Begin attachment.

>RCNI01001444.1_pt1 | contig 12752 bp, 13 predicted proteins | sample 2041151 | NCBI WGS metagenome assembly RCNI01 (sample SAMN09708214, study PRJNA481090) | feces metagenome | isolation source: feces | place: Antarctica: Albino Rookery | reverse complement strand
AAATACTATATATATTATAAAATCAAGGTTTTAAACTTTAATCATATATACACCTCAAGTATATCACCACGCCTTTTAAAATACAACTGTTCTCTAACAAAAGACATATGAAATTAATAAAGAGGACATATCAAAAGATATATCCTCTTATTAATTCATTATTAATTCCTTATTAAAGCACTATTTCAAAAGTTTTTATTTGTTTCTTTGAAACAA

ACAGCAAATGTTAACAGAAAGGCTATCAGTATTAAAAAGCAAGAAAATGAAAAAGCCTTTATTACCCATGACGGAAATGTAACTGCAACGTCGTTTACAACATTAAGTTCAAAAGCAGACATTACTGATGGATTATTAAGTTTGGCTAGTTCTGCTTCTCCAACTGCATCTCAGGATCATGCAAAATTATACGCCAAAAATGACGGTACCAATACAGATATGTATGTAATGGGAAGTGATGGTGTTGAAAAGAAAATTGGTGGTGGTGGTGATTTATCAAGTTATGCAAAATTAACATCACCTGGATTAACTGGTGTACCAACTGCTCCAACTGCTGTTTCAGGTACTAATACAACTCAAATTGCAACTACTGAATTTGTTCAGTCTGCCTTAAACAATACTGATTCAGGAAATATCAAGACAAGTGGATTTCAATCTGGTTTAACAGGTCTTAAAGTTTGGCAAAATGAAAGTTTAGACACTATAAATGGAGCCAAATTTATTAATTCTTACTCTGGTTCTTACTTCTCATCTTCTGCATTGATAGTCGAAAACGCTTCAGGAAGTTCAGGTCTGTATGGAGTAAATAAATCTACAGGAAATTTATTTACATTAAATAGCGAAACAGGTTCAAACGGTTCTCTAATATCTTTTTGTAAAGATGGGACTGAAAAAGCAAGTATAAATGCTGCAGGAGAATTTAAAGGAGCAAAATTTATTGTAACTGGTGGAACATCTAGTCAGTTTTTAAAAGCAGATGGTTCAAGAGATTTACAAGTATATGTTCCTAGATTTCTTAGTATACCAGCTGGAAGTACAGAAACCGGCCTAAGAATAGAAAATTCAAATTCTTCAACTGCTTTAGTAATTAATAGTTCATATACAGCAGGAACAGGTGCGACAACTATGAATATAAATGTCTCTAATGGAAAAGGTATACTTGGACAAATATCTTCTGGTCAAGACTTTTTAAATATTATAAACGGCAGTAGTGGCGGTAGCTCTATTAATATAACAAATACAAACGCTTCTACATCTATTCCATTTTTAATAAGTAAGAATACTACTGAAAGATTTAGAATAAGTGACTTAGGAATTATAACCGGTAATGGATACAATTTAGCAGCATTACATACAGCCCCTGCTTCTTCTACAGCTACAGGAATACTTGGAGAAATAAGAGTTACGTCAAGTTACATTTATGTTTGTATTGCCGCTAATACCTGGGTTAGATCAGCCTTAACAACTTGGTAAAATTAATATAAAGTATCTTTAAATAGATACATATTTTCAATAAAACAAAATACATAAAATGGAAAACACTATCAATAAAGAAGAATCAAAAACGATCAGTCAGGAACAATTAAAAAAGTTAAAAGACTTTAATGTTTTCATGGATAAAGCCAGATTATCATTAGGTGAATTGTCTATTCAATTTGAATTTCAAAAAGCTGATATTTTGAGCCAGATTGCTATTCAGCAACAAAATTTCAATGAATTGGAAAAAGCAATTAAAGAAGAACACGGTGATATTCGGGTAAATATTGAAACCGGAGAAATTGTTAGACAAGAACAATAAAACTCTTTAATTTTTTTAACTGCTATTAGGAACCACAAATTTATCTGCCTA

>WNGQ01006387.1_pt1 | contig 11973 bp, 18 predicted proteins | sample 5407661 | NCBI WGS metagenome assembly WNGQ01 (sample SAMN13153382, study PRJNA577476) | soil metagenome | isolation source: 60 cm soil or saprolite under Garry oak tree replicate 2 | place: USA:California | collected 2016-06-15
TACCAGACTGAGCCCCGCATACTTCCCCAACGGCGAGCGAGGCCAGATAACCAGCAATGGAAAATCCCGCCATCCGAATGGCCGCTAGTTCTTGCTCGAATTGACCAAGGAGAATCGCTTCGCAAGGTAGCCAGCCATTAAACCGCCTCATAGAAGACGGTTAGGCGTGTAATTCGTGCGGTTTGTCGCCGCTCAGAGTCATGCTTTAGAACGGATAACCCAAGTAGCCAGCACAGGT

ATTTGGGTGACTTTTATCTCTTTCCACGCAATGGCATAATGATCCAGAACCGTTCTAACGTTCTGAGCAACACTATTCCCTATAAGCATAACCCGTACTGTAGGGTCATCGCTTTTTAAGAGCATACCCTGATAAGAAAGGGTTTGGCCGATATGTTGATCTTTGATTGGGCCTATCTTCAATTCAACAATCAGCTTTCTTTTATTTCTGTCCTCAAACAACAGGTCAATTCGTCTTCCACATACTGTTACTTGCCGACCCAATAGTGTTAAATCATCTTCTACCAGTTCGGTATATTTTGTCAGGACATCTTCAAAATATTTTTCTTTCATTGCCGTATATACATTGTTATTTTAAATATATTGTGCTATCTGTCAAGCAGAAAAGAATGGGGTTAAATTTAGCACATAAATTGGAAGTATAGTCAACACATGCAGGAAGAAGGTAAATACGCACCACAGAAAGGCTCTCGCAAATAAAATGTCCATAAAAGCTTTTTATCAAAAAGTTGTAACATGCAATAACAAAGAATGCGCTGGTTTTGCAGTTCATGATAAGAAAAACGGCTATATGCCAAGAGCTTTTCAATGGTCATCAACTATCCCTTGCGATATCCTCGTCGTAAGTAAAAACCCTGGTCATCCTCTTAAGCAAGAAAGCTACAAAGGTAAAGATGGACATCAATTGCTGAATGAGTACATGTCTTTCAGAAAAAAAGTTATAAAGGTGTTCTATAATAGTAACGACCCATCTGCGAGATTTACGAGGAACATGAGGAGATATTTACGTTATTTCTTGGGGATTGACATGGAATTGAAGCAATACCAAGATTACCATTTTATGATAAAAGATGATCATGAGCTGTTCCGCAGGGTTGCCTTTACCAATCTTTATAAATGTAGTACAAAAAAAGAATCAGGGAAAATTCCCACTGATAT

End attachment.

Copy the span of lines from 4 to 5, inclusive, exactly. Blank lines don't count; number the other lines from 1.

>WNGQ01006387.1_pt1 | contig 11973 bp, 18 predicted proteins | sample 5407661 | NCBI WGS metagenome assembly WNGQ01 (sample SAMN13153382, study PRJNA577476) | soil metagenome | isolation source: 60 cm soil or saprolite under Garry oak tree replicate 2 | place: USA:California | collected 2016-06-15
TACCAGACTGAGCCCCGCATACTTCCCCAACGGCGAGCGAGGCCAGATAACCAGCAATGGAAAATCCCGCCATCCGAATGGCCGCTAGTTCTTGCTCGAATTGACCAAGGAGAATCGCTTCGCAAGGTAGCCAGCCATTAAACCGCCTCATAGAAGACGGTTAGGCGTGTAATTCGTGCGGTTTGTCGCCGCTCAGAGTCATGCTTTAGAACGGATAACCCAAGTAGCCAGCACAGGT